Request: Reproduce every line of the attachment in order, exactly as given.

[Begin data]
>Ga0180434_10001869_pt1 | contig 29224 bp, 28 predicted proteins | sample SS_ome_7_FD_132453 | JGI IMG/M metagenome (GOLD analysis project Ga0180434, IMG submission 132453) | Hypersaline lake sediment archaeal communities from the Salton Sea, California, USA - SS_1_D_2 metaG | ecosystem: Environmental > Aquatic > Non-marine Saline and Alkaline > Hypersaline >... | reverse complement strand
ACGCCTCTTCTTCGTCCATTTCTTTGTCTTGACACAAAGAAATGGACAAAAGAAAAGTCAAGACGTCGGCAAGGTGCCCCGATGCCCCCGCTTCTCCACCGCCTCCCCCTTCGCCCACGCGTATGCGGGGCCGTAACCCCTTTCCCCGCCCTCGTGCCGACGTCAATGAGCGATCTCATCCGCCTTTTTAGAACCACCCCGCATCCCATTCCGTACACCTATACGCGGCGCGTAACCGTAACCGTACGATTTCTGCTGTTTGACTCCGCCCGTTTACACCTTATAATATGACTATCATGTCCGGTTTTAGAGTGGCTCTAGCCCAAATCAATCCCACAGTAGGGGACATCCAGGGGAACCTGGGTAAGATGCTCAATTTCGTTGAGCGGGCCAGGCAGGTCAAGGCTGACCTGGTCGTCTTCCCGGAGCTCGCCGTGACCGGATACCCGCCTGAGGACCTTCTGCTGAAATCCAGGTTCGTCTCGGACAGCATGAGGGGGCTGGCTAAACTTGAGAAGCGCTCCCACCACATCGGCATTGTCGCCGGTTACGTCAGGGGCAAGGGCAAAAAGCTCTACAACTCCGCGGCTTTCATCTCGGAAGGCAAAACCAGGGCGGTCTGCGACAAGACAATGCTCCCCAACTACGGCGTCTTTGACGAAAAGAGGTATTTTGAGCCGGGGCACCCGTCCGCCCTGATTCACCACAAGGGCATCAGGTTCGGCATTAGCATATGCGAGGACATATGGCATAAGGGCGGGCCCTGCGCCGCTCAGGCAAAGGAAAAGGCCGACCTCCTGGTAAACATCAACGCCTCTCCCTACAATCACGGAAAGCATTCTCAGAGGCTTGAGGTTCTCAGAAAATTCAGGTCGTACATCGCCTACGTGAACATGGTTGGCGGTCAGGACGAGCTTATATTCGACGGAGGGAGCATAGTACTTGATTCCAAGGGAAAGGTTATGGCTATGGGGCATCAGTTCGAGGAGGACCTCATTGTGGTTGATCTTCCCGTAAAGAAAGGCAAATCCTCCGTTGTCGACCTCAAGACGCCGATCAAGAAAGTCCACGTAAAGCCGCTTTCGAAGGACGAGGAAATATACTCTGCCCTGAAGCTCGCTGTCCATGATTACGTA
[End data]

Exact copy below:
>Ga0180434_10001869_pt1 | contig 29224 bp, 28 predicted proteins | sample SS_ome_7_FD_132453 | JGI IMG/M metagenome (GOLD analysis project Ga0180434, IMG submission 132453) | Hypersaline lake sediment archaeal communities from the Salton Sea, California, USA - SS_1_D_2 metaG | ecosystem: Environmental > Aquatic > Non-marine Saline and Alkaline > Hypersaline >... | reverse complement strand
ACGCCTCTTCTTCGTCCATTTCTTTGTCTTGACACAAAGAAATGGACAAAAGAAAAGTCAAGACGTCGGCAAGGTGCCCCGATGCCCCCGCTTCTCCACCGCCTCCCCCTTCGCCCACGCGTATGCGGGGCCGTAACCCCTTTCCCCGCCCTCGTGCCGACGTCAATGAGCGATCTCATCCGCCTTTTTAGAACCACCCCGCATCCCATTCCGTACACCTATACGCGGCGCGTAACCGTAACCGTACGATTTCTGCTGTTTGACTCCGCCCGTTTACACCTTATAATATGACTATCATGTCCGGTTTTAGAGTGGCTCTAGCCCAAATCAATCCCACAGTAGGGGACATCCAGGGGAACCTGGGTAAGATGCTCAATTTCGTTGAGCGGGCCAGGCAGGTCAAGGCTGACCTGGTCGTCTTCCCGGAGCTCGCCGTGACCGGATACCCGCCTGAGGACCTTCTGCTGAAATCCAGGTTCGTCTCGGACAGCATGAGGGGGCTGGCTAAACTTGAGAAGCGCTCCCACCACATCGGCATTGTCGCCGGTTACGTCAGGGGCAAGGGCAAAAAGCTCTACAACTCCGCGGCTTTCATCTCGGAAGGCAAAACCAGGGCGGTCTGCGACAAGACAATGCTCCCCAACTACGGCGTCTTTGACGAAAAGAGGTATTTTGAGCCGGGGCACCCGTCCGCCCTGATTCACCACAAGGGCATCAGGTTCGGCATTAGCATATGCGAGGACATATGGCATAAGGGCGGGCCCTGCGCCGCTCAGGCAAAGGAAAAGGCCGACCTCCTGGTAAACATCAACGCCTCTCCCTACAATCACGGAAAGCATTCTCAGAGGCTTGAGGTTCTCAGAAAATTCAGGTCGTACATCGCCTACGTGAACATGGTTGGCGGTCAGGACGAGCTTATATTCGACGGAGGGAGCATAGTACTTGATTCCAAGGGAAAGGTTATGGCTATGGGGCATCAGTTCGAGGAGGACCTCATTGTGGTTGATCTTCCCGTAAAGAAAGGCAAATCCTCCGTTGTCGACCTCAAGACGCCGATCAAGAAAGTCCACGTAAAGCCGCTTTCGAAGGACGAGGAAATATACTCTGCCCTGAAGCTCGCTGTCCATGATTACGTA